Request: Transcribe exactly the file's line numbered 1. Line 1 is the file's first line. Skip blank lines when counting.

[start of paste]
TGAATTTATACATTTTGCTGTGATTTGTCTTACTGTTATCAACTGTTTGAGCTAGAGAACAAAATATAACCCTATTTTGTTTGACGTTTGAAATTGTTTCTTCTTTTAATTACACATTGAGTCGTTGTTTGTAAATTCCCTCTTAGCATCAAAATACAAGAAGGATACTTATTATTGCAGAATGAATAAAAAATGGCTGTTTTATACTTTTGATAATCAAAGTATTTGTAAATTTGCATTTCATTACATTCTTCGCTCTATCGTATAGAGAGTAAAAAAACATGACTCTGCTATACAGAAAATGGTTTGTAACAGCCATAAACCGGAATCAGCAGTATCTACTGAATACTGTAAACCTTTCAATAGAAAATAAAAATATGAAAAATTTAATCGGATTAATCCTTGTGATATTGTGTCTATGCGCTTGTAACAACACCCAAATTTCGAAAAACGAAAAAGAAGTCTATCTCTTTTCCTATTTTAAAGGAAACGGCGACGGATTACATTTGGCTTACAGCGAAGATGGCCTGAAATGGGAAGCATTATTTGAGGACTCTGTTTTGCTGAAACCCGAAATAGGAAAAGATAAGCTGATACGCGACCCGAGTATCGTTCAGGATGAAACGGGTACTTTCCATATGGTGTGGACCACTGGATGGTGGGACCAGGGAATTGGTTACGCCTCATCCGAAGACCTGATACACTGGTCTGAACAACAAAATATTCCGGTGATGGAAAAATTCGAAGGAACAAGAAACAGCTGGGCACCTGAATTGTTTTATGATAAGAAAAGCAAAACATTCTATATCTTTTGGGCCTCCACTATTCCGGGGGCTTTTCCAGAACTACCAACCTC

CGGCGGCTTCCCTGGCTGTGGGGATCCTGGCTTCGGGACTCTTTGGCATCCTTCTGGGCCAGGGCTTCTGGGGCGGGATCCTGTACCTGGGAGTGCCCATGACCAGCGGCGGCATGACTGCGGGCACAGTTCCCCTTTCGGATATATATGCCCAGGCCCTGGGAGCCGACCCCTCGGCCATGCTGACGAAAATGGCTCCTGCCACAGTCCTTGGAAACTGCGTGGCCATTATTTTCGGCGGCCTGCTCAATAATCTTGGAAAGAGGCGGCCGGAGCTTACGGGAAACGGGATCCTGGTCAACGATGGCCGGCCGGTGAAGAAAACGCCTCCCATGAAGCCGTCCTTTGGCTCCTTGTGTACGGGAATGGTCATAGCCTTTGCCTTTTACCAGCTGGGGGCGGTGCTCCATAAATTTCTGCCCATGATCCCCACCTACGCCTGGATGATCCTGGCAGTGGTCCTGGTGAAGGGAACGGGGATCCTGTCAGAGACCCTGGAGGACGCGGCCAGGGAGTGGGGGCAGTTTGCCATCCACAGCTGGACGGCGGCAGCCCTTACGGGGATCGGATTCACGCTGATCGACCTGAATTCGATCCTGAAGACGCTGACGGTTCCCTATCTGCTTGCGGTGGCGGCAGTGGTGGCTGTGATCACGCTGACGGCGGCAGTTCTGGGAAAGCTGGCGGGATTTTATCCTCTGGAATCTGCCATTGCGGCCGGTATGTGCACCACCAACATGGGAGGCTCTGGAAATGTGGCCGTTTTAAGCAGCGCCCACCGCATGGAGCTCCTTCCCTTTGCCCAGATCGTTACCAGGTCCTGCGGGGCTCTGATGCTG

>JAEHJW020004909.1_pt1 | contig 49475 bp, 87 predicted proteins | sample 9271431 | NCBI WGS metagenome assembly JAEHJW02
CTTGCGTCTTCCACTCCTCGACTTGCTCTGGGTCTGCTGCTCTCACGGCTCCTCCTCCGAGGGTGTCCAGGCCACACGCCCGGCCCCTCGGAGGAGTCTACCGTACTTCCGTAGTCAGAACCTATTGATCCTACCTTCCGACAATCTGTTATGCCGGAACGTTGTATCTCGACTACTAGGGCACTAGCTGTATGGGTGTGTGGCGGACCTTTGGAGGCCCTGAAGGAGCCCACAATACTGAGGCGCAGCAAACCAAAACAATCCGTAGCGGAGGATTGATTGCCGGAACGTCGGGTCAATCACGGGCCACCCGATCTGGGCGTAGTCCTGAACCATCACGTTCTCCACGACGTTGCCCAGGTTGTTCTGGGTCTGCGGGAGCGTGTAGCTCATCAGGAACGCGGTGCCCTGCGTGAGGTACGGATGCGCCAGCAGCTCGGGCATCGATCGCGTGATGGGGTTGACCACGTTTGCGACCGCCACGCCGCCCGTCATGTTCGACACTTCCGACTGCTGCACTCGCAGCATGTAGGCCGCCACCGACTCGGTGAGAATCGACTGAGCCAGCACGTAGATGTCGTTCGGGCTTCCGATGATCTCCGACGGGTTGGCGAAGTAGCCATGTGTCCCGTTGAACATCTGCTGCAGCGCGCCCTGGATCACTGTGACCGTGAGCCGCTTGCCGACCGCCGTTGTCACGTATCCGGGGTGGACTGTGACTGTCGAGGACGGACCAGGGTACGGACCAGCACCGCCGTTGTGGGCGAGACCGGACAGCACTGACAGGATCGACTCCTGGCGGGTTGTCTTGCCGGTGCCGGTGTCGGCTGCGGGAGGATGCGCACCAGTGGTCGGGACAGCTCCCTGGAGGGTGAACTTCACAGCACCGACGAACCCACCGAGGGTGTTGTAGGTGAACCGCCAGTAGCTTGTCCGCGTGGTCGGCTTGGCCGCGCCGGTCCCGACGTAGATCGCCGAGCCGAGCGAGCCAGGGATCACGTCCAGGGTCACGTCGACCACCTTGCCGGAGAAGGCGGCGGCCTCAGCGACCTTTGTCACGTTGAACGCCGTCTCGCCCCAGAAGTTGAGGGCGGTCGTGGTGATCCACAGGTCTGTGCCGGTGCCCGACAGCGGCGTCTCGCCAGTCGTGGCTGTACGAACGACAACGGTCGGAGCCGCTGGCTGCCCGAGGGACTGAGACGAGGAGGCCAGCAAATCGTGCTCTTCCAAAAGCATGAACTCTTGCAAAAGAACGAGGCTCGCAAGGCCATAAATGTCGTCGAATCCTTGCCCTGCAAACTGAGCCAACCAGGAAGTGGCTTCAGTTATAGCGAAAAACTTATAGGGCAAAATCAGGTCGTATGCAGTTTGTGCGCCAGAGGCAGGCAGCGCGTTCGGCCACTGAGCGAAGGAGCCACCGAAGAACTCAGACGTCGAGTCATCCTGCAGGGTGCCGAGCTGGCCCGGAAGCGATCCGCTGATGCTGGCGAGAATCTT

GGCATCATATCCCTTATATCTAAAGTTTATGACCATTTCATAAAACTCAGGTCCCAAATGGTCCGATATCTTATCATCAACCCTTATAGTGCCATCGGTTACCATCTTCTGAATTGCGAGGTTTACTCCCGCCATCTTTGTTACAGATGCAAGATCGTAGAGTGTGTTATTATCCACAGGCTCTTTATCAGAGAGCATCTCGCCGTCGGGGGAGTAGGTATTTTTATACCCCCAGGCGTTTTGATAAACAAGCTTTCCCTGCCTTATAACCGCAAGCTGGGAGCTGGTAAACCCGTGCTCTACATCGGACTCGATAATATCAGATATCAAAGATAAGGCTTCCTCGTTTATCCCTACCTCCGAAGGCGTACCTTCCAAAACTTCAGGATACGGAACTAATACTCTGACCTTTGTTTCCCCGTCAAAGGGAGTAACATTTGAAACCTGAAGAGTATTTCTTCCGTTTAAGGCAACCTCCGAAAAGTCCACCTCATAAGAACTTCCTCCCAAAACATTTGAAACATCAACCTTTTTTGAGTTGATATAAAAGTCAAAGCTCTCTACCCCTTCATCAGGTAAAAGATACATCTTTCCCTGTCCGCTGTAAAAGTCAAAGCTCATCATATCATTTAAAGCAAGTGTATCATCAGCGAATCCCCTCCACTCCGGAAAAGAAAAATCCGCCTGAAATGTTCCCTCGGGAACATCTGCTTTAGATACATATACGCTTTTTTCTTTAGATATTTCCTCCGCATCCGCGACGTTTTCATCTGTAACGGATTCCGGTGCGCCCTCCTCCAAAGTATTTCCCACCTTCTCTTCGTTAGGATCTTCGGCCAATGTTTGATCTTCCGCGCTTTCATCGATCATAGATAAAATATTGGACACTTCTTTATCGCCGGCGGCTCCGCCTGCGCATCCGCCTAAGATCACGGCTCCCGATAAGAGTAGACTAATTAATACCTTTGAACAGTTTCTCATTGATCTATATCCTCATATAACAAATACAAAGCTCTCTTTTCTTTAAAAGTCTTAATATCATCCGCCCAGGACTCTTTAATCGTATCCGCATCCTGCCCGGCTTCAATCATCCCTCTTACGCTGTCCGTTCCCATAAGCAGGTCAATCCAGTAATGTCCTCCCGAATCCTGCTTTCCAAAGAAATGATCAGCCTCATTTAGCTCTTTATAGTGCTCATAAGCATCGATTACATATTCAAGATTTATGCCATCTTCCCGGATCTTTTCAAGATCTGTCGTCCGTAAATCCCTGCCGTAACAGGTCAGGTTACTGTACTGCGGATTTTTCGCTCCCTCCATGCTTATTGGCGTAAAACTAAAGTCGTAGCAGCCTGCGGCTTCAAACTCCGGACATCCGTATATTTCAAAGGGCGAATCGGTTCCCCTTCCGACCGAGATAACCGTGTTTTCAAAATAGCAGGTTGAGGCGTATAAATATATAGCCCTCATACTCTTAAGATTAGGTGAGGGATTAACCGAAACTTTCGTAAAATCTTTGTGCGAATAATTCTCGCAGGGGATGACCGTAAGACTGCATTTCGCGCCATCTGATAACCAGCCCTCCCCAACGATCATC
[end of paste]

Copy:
TGAATTTATACATTTTGCTGTGATTTGTCTTACTGTTATCAACTGTTTGAGCTAGAGAACAAAATATAACCCTATTTTGTTTGACGTTTGAAATTGTTTCTTCTTTTAATTACACATTGAGTCGTTGTTTGTAAATTCCCTCTTAGCATCAAAATACAAGAAGGATACTTATTATTGCAGAATGAATAAAAAATGGCTGTTTTATACTTTTGATAATCAAAGTATTTGTAAATTTGCATTTCATTACATTCTTCGCTCTATCGTATAGAGAGTAAAAAAACATGACTCTGCTATACAGAAAATGGTTTGTAACAGCCATAAACCGGAATCAGCAGTATCTACTGAATACTGTAAACCTTTCAATAGAAAATAAAAATATGAAAAATTTAATCGGATTAATCCTTGTGATATTGTGTCTATGCGCTTGTAACAACACCCAAATTTCGAAAAACGAAAAAGAAGTCTATCTCTTTTCCTATTTTAAAGGAAACGGCGACGGATTACATTTGGCTTACAGCGAAGATGGCCTGAAATGGGAAGCATTATTTGAGGACTCTGTTTTGCTGAAACCCGAAATAGGAAAAGATAAGCTGATACGCGACCCGAGTATCGTTCAGGATGAAACGGGTACTTTCCATATGGTGTGGACCACTGGATGGTGGGACCAGGGAATTGGTTACGCCTCATCCGAAGACCTGATACACTGGTCTGAACAACAAAATATTCCGGTGATGGAAAAATTCGAAGGAACAAGAAACAGCTGGGCACCTGAATTGTTTTATGATAAGAAAAGCAAAACATTCTATATCTTTTGGGCCTCCACTATTCCGGGGGCTTTTCCAGAACTACCAACCTC